• 10:48:01

    ORNSTEINBut to suggest that this is over is a mistake, in particular because our politics have become so tribal that my guess is Trump still starts with a floor of around 45 or 46 percent. States are more firmly red and blue. Things can happen, including a terrorist attack in October that could make a very big difference. With that, we're going to have two candidates who start with very high negatives and that plays into this populist narrative as well, the idea that our politics are terrible and our politicians are really bad.

  • 10:48:36

    ORNSTEINThe idea that the mainstream media has been ignoring Hillary Clinton, I think, would come as a great shock to her and I think we also ought to note, for the record, that Hillary Clinton didn't use joke on colored people time. It was Bill de Blasio, the mayor of New York, who did. So some of these attacks, I think, are not going to go very far and it's unlikely, I think, that we'll see an indictment or anything that would create that great problem. But you start out with a drawback when you are viewed in a negative way.

  • 10:49:08

    DESJARDINSNorm Ornstein, thank you. And going back to the phones and Dayton, Ohio, Charlie, what is your question?

  • 10:49:14

    CHARLIEWell, surely these two candidates who are going to emerge, Republican and Democrat, have programs and don't they realize that their programs depend upon holding a majority or getting a majority in the House and the Senate? And yet, you hear nothing about the candidates that are emerging for congressional election from the primaries.

  • 10:49:50

    DESJARDINSWonderful, Charlie. Thank you for that question. I'm so glad someone asked this question.

  • 10:49:53

    TALEVRight, finally, eight minutes before the end, we do policy.

  • 10:49:56

    DESJARDINSRight, but still. Ron, what do you make -- and how do the presidential races affect the House and Senate races and could the Senate change hands this election?

  • 10:50:06

    ELVINGPresidential races can dramatically change the congressional races, but they do not always. The winner does not necessarily sweep all before himself or herself in the congressional elections and this could be the case this year. For example, in the House the redistricting condition that we're in until the next census and the next redistricting pretty much guarantees a Republican House. It would have to be an utter disaster for Republicans all over the country for them to lose 30 seats. It just does not seem possible.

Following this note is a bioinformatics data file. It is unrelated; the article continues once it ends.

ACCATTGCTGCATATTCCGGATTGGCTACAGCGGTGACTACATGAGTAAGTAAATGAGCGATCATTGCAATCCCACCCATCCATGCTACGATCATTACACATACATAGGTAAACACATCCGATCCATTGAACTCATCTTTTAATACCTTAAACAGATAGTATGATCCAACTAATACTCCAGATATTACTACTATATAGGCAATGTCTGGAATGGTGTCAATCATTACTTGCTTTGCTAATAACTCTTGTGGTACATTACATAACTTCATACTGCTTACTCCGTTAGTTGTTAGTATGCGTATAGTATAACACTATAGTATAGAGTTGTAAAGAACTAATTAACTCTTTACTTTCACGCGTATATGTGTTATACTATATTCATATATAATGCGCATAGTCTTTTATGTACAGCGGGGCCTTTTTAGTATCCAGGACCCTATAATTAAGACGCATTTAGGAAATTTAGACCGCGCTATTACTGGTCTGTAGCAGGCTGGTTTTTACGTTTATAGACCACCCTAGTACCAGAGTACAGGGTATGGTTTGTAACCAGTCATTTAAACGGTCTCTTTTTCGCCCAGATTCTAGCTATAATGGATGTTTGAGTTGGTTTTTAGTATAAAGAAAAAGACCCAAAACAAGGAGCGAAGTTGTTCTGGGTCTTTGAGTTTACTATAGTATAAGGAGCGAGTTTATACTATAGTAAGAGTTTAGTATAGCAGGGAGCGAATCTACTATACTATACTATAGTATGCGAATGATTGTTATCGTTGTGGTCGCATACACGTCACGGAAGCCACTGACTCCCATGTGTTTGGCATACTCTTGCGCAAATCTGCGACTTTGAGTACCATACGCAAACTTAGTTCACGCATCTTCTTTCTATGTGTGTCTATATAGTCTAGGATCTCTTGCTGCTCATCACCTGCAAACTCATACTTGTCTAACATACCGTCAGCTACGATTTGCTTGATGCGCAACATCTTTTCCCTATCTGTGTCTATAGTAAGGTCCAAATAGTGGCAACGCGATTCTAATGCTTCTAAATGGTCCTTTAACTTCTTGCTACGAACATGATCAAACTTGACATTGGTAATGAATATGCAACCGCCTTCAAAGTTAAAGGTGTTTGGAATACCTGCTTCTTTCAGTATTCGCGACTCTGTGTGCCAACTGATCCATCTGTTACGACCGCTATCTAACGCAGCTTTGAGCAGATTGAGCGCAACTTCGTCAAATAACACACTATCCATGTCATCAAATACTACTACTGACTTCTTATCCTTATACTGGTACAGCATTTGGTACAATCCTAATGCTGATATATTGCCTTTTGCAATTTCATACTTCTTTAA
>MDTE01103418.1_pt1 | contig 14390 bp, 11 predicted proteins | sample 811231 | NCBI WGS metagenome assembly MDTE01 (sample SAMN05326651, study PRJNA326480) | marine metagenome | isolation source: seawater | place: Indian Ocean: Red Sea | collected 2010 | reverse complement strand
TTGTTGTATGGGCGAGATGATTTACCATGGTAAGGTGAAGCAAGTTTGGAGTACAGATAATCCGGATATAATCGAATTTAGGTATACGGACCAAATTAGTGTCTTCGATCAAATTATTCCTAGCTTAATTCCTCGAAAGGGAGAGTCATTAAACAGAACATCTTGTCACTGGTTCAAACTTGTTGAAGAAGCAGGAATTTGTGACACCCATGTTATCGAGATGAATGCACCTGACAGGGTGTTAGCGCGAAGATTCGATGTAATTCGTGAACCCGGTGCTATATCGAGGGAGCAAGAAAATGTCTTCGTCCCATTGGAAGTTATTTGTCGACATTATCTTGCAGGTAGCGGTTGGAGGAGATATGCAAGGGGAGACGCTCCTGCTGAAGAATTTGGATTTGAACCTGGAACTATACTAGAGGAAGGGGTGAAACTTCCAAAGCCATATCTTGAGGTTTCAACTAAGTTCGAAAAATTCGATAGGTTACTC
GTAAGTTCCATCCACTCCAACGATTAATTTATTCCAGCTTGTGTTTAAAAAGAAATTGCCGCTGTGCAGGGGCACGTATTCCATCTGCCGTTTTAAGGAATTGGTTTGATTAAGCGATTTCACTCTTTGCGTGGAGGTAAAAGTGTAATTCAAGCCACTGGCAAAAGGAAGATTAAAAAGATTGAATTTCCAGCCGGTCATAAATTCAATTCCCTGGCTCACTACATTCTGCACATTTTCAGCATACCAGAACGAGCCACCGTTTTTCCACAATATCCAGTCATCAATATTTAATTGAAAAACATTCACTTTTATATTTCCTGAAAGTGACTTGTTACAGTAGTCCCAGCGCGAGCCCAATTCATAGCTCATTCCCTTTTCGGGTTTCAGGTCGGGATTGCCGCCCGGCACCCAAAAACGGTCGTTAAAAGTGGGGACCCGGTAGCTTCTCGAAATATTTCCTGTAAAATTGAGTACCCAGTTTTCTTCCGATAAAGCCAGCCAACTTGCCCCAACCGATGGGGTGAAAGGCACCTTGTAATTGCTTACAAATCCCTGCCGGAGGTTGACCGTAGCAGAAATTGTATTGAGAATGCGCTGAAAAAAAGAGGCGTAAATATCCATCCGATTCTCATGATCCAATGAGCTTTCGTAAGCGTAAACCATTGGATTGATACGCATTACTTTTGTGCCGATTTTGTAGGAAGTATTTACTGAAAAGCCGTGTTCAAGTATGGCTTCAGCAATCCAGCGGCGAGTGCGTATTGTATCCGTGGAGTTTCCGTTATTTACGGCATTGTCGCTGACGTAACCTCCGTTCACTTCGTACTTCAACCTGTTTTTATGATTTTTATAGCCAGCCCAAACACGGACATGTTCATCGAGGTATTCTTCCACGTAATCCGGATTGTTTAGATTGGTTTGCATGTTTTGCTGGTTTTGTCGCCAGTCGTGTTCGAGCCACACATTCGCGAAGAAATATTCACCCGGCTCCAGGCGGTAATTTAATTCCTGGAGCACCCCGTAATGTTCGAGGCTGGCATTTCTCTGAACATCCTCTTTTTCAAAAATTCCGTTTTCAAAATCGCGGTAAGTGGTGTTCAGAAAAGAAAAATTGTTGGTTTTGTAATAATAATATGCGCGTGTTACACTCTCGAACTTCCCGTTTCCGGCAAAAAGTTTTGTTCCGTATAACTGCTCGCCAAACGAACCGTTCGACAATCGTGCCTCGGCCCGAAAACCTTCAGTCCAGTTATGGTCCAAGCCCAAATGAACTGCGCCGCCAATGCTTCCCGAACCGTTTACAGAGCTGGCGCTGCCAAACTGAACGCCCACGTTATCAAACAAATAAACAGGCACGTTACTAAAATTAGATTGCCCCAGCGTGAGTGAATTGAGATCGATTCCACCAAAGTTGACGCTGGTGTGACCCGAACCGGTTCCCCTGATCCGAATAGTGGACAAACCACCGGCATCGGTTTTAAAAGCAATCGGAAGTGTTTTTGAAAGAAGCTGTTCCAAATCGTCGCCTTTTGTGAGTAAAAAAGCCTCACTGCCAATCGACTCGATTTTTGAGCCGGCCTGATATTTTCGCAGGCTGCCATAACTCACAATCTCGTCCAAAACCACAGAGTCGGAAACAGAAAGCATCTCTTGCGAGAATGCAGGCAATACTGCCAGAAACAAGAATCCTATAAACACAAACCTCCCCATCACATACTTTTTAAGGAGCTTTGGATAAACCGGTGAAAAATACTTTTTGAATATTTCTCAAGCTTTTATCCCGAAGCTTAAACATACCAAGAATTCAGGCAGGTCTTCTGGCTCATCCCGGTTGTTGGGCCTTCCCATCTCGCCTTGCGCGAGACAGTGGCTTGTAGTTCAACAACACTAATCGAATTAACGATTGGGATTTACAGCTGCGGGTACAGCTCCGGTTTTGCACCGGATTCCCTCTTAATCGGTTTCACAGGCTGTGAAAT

• 10:50:33

    ELVINGThe Senate, on the other hand, is structurally quite the opposite. The Democrats only need to pick up four seats if they hold the White House and that looks quite possible with six or seven tossups around the country, almost all of them in Republican conditions. So the Senate could very well go Democratic and certainly would be more likely to do so if Hillary Clinton were getting elected. That would be a big help for her in terms of confirming people to positions and especially the Supreme Court, which could be perhaps the most critical long term issue of this presidential election and, of course, in terms of getting her program enacted.

  • 10:51:06

    ELVINGBut she will have problems with the House if she is the president and if Donald Trump is the next president, I suspect he will have problems with both chambers.

  • 10:51:14

    ORNSTEINLisa, can I weigh in on this?

  • 10:51:16

    DESJARDINSYes, go right ahead, Norm.

  • 10:51:17

    ORNSTEINJust very quickly. The House, you know, if everything broke badly for the Republicans, they could lose. There are about 58 seats that are handicappers, Charlie Cook and Stu Rothenberg and their colleagues have identified as in play, 45 of them are Republican. But if Democrats won the House by one or two or three seats, 25 of them are going to be in districts that are likely to flip back in the next midterm and they're gonna be scared to death about voting for big programs.

  • 10:51:45

    ORNSTEINSo even having a Democratic House wouldn't help that much. The Senate, I think, is much more likely to flip. But in 2018, there are 24 Democratic seats up, many of them in red states so Democrats would have a very brief window. It's also important to mention that the Republicans are going to have their own headaches, even with a majority in the House. A smaller number, which is very likely, means an even greater role for the Freedom Caucus. And Paul Ryan, the Speaker, is going to have a big migraine headache.

  • 10:52:13

    DESJARDINSIf he doesn't already, as a matter of fact.

  • 10:52:14

    TALEVAlready.

  • 10:52:15

    DESJARDINSSo it's interesting, in a way, we have four elections this cycle, president, House, Senate and Supreme Court. Margaret Talev, you know, I do want to talk about policy, if at all possible. And here's my policy question that ties into all of this. These candidates do have significant proposals, some much more detailed than others. We don't have a sense of the true cost of Donald Trump's plans or how he would pay for them, but are his ideas or are any of these candidates ideas feasible in what we seem likely to have somewhat of divided Congress, if still all Republican, very unlikely, won't have 60 seats in the Senate?

  • 10:52:52

    DESJARDINSCould there be a massive change in immigration? Could there be a huge infrastructure bill like Hillary Clinton wants?